GEORGE TOWN: The caretaker of the famous Penang Botanic Gardens here has called for calm over its hotly-debated master plan, giving the assurance that it will one day be the finest in the world.
Curator Saw Leng Guan said the gardens’ special area plan (SAP) had been meticulously thought out by him and other experts, with the ultimate goal to revitalise the gardens and welcome a new golden era.
The noted botanist said recent qualms by NGOs raised on the 135-year-old gardens’ SAP were matters related to procedures, which he said had been duly complied with.
The SAP is a legally-binding town planning document which dictates what can be developed and what cannot be developed.
Saw hoped Penangites and tourists at large would see the SAP for its positive points, which has seven major improvement projects to beautify the gardens and, at the same time, preserve more than 30 lawns, some dating back to 1884.
He said more than 800,000 people had visited the gardens this year alone.
As such, the SAP puts it on track to be a real joy, ready to rival the Botanic Gardens in Singapore and even Kew in London, he added.
“Maintaining a garden of such a scale goes beyond just upkeep and cleanliness. Past managers lacked the vision for a real botanic garden and were more focused on running it like a park.
“If we want to see improvements in the gardens, we must have the support of the people and the state authorities to move forward.
“We cannot be fighting over the same periphery issues and not take an interest in the main thing — which is to bring world standards and improve the facilities of the garden,” he told FMT in an interview.
Saw assumed the role of the gardens’ curator in 2017, a year after being awarded the prestigious Royal Botanic Garden Edinburgh (RBGE) medal. This makes him one of only four recipients of the award worldwide.
The Taiping-born has more than 30 years of botany experience and was given the RBGE medal in recognition of his outstanding contributions in the field of botany and taxonomy.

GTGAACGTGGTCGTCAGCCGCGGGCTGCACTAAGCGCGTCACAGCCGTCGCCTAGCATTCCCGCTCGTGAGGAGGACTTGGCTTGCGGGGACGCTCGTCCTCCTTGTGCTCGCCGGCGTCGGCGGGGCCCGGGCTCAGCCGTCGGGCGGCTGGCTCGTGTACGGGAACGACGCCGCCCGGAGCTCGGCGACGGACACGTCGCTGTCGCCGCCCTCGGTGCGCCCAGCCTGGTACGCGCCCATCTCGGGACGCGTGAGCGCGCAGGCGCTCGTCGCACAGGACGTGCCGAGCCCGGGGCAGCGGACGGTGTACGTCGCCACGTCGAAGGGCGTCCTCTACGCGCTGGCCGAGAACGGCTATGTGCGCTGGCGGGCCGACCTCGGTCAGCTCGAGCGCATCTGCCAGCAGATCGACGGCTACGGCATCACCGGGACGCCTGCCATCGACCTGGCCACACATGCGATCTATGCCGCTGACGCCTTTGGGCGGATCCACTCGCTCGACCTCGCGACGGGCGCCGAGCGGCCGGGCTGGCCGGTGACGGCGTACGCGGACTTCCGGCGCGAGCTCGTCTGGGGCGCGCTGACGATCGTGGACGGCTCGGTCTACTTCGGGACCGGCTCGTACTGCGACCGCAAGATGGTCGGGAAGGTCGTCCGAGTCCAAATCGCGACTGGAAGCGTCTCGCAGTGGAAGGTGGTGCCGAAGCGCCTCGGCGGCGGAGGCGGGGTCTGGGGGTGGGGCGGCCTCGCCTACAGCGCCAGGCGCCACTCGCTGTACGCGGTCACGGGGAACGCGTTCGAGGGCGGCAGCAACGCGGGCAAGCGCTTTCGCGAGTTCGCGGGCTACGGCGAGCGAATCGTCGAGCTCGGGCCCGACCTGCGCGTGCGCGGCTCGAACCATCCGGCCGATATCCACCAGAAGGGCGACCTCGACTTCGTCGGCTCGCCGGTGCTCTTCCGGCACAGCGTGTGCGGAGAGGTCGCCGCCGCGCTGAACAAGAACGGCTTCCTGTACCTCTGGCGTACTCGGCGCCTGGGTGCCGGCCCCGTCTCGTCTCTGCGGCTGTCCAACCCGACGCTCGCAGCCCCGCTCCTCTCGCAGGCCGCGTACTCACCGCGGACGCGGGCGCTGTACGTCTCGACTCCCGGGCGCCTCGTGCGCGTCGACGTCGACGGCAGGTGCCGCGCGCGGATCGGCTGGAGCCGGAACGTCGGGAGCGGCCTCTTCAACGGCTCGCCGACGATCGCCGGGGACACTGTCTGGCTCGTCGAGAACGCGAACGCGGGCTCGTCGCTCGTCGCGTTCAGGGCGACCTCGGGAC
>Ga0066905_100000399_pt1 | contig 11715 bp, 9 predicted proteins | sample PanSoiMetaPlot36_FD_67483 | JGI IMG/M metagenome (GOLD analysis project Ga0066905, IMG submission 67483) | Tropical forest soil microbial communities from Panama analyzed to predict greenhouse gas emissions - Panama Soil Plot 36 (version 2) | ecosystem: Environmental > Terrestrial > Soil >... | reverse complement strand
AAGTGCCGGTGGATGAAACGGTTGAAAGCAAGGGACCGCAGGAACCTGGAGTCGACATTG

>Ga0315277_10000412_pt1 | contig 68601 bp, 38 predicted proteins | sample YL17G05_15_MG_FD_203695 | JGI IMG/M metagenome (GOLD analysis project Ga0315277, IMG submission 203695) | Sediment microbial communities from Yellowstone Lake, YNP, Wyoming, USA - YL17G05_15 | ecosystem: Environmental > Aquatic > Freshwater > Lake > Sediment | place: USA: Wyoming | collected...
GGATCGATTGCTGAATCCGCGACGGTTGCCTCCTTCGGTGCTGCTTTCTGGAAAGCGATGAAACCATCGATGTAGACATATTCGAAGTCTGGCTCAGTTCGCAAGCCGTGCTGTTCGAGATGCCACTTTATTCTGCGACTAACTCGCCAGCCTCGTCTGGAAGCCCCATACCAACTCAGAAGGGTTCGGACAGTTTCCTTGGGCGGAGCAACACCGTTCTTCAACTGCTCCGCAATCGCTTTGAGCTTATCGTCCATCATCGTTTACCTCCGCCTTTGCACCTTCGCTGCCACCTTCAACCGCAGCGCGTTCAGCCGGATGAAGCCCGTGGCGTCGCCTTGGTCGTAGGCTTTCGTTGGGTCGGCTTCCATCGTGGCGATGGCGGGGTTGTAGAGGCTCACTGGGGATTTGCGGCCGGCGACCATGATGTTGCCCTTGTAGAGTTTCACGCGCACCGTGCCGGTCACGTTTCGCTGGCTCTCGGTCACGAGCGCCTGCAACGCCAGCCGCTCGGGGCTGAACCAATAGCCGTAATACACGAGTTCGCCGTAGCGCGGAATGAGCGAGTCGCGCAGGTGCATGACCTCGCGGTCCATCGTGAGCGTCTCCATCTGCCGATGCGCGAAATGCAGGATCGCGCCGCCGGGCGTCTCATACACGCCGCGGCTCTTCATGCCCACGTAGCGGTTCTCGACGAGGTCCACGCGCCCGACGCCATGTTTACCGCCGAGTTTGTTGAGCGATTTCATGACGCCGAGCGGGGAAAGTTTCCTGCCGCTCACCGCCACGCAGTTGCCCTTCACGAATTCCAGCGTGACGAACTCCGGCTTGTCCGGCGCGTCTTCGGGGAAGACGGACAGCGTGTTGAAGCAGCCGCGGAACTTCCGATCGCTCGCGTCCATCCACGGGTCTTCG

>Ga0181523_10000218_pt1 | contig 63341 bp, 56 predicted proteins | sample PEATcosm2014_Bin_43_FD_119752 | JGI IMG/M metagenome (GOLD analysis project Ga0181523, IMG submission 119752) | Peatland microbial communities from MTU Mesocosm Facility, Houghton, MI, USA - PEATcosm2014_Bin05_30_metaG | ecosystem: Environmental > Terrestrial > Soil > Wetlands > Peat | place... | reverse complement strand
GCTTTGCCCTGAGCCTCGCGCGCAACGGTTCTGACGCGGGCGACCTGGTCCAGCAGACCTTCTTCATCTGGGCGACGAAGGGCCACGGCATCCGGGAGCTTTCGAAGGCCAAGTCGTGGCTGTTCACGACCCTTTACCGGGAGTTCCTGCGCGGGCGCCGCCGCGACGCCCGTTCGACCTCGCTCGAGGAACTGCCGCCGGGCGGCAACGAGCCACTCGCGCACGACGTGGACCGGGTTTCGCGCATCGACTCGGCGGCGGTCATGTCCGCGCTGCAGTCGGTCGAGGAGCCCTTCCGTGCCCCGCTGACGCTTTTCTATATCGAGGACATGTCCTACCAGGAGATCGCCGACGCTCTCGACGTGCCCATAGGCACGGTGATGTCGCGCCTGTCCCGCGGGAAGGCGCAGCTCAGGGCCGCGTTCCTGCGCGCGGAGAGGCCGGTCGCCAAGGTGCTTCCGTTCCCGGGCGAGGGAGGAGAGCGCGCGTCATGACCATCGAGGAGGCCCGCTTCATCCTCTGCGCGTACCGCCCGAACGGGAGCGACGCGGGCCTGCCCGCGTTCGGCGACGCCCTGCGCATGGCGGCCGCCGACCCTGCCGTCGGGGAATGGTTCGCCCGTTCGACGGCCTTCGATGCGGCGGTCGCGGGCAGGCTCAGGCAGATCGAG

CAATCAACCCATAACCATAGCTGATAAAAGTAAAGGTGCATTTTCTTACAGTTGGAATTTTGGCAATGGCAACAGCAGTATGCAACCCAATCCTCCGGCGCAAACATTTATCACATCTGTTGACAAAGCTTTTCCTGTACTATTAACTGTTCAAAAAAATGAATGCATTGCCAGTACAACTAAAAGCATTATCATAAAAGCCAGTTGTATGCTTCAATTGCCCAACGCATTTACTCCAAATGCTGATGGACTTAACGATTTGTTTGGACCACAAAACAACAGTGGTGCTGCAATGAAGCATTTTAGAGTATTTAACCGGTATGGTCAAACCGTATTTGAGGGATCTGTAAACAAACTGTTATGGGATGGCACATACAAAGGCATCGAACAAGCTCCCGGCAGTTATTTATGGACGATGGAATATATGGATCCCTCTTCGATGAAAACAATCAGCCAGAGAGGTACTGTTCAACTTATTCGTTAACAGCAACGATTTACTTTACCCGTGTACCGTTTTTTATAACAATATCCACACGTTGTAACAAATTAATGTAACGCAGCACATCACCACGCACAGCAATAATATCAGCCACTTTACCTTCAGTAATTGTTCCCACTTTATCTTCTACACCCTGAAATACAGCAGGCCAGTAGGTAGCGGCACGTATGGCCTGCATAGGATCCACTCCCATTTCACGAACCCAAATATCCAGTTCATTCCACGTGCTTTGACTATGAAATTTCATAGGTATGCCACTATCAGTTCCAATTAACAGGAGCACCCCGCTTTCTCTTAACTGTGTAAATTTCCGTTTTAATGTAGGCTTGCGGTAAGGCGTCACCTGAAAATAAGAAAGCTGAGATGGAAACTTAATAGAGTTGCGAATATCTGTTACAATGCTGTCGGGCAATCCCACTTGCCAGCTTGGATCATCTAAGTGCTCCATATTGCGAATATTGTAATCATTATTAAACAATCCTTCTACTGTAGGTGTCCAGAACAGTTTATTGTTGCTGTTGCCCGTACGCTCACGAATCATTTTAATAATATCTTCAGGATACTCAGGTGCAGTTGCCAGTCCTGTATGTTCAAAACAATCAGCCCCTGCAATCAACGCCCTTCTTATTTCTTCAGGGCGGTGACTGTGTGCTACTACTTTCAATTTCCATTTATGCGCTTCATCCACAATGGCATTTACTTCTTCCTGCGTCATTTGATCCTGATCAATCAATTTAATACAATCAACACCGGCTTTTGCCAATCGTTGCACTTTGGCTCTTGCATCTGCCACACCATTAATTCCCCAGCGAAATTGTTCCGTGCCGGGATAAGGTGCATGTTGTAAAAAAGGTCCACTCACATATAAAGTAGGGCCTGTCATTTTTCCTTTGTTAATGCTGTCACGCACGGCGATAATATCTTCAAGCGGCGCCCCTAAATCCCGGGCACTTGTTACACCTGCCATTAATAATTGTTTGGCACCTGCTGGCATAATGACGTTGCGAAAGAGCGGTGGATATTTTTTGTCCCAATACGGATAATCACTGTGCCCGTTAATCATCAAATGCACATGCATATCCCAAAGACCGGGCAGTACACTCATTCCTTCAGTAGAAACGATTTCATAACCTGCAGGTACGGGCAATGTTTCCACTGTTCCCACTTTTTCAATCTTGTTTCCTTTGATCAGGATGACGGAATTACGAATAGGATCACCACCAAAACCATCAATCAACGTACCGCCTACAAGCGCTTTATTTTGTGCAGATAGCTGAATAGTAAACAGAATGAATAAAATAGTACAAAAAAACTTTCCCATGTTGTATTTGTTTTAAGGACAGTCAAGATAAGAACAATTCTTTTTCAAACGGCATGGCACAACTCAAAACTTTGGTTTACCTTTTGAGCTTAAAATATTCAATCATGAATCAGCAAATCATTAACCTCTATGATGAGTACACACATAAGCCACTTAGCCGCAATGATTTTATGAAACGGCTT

On Wednesday, a group of activists had sounded off the Penang government for not consulting them before the SAP was passed, raising concerns over a cable car project and other technical details.
NGOs have taken part in public hearings, says Penang govt
State executive councillor Jagdeep Singh Deo, whose portfolio includes town and country planning, said the gardens’ SAP was approved with feedback from all parties, including the same NGOs which are now registering protests.
He said a total of 27 sessions —including focus group discussions, town hall sessions and public inspections — with the government, NGOs and other stakeholders had taken place over seven years.
Jagdeep said the SAP was mooted on Mar 3, 2011, with approval by the state government on July 4, 2018. He said a total of 110 objection notices were received during that period.
He said the most recent public engagement was held on March 1, 2018, with 103 people, including MPs, state officials, community leaders and NGO reps taking part.
“From 2011 until the SAP was gazetted, there was ample time for all to present their views on the plan.
“Those who participated in these public hearings are also those who are protesting now. I suspect they have forgotten or are suffering from short-term memory loss,” he told reporters on the sidelines of an event here yesterday.
The SAP covers an area of 242ha, which is bigger than the earlier demarcated gardens area of 29ha. The expanded area includes secondary forests, native virgin forests, and unlogged forests with precious woods.
The plan includes improving garden composition, visitor facilities and plant collection management.
It would also see nine tunnels and a torpedo assembly station, from the Japanese Occupation era, being reopened. The tunnels were closed in 1987.
Existing hiking trails would also be improved, and a viewing tower and deck would be built.
A key development would be the Central Visitor Complex, which will include a car park for 500 vehicles outside the gardens.
Established in 1884, the gardens are the first of its kind in the country. After that came the establishment of the Forest Research Institute Arboretum in Kepong.
Work on the famous Taiping gardens was believed to have started around that time.